The ministry of rural development has come out with a report titled Greening Rural Development in India in collaboration with the United Nations Development Programme. It signals a paradigm shift in India’s development strategy to amend the flawed plan strategies of the past. The majority of Indians will continue to live in villages, with over half the work force depending on agriculture. Hence, Indian planners have realized the need to develop natural resources as a means to enhance livelihoods, reduce poverty and provide food security.
The UNDP report contains recommendations and case studies to help the ministry achieve its objectives. The moot question is how to balance the competing demands among economical, environmental and socio-political dimensions of the development agenda. As per the report, the ministry is required to systematize the implementation of the six flagship schemes by specifying how to enlist greening principles, goals, actions, processes, expected outputs and outcomes. Effective monitoring and evaluation mechanisms must be put in place. A network of support organizations should be formed by designating select civil society organizations and technical and academic institutions.
An innovative portal is to be created with essential data for effective planning, implementation and monitoring for different, but overlapping, development programmes. A green innovation fund may be created to promote green technologies and social processes. A dedicated cell at the ministry should be created to facilitate implementation, help prepare the Annual Green Report and establish a suitable Green Awards Scheme.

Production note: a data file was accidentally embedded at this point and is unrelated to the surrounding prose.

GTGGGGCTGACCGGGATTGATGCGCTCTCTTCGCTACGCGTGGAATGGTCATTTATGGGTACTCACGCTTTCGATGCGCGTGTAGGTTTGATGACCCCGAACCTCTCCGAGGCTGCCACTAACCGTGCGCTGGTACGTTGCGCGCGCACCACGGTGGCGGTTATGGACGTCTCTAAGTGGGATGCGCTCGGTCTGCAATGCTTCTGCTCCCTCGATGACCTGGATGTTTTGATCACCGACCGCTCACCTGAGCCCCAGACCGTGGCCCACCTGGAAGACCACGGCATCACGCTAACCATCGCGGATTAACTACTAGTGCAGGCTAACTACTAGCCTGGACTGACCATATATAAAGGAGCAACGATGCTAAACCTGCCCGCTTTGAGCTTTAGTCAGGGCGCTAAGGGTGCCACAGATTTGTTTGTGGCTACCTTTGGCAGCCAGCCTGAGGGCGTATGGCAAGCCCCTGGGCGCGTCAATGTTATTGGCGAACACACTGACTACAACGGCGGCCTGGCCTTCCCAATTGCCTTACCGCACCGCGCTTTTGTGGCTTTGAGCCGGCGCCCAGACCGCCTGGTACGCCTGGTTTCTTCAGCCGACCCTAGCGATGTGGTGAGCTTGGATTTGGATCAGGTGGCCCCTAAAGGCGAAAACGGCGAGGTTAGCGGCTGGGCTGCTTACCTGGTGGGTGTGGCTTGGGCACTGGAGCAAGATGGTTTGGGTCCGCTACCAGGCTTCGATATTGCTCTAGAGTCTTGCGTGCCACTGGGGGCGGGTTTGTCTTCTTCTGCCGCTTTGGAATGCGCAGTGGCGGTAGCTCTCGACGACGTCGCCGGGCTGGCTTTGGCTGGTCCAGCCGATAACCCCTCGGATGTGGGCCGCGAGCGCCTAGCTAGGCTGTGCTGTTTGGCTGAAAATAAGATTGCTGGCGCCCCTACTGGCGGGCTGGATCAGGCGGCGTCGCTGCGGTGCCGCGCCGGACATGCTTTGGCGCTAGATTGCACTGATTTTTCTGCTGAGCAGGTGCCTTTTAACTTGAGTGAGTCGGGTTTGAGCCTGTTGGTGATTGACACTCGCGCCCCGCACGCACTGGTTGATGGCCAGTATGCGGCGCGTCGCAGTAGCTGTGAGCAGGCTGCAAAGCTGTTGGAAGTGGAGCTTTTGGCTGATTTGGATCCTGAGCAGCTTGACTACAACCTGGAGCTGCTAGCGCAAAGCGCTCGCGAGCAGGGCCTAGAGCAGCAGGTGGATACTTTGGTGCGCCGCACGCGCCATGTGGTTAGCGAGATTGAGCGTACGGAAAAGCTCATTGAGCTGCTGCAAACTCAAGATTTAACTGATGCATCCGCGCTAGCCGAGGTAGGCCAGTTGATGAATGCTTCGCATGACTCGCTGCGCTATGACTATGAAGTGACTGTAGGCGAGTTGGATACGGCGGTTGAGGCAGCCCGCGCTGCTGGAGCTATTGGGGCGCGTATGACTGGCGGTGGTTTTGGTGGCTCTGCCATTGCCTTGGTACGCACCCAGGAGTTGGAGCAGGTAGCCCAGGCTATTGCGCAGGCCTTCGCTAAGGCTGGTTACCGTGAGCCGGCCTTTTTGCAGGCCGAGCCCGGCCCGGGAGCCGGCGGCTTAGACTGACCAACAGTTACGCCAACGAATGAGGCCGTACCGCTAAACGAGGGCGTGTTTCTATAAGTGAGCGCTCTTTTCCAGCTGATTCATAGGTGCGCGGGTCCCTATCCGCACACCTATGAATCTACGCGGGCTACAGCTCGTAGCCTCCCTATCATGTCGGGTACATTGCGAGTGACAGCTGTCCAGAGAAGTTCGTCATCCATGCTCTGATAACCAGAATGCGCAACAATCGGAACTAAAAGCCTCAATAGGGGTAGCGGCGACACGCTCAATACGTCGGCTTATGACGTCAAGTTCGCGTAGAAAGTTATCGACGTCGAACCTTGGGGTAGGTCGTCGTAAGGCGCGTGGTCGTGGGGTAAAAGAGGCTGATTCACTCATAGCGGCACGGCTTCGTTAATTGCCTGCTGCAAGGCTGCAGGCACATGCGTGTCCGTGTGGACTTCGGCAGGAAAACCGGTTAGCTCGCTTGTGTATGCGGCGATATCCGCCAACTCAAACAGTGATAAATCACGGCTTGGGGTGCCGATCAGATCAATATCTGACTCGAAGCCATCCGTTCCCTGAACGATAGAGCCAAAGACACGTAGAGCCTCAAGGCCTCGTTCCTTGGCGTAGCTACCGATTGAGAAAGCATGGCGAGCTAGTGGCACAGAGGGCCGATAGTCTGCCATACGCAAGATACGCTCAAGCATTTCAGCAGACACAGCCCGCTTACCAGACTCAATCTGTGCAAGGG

Greening actions for the Mahatma Gandhi National Rural Employment Guarantee Scheme require taking measures to raise soil fertility, provide sustainable domestic water supply through rain water harvesting and recharging groundwater aquifers, implement afforestation projects, regenerate community resources and enhance the durability of the assets created.
Every gram panchayat must prepare its Perspective Plan with an assessment of natural resources, climate vulnerability and strategies to strengthen climate resilience. Developing a MGNREGS green index and incentivizing greening initiatives for development of land and forests are important. Private investment should be attracted in such green businesses as generation of renewable energy, organic input chains, green technology and advisory services, green product supply chains and the production of green construction materials.
There should be a convergence of policy making, programming, budgeting, implementation and monitoring. Maintenance and certification of accounts and timely audits should be insisted upon to ensure accountability. For accounting and tracking of fund flow and utilization, coordination among auditors and certifying the accounts of the implementing agencies and a social audit and the CAG’s audit are indispensable.
To achieve the expected green outputs and outcomes, a national-level data centre and a network-based research support system linking NGOs, research institutions, management and engineering institutes are required. An authentic database in a separate portal, information and communication technology and e-governance solutions should be made available to stakeholders.
Unfortunately, IIMs, IITs, NITs and other such institutions are not keen on finding solutions for specific issues pertaining to development programmes. These institutions should pay back their debt to the community. What we need are ethical ‘green managers’ who are not only interested in lucrative jobs but also in nation building.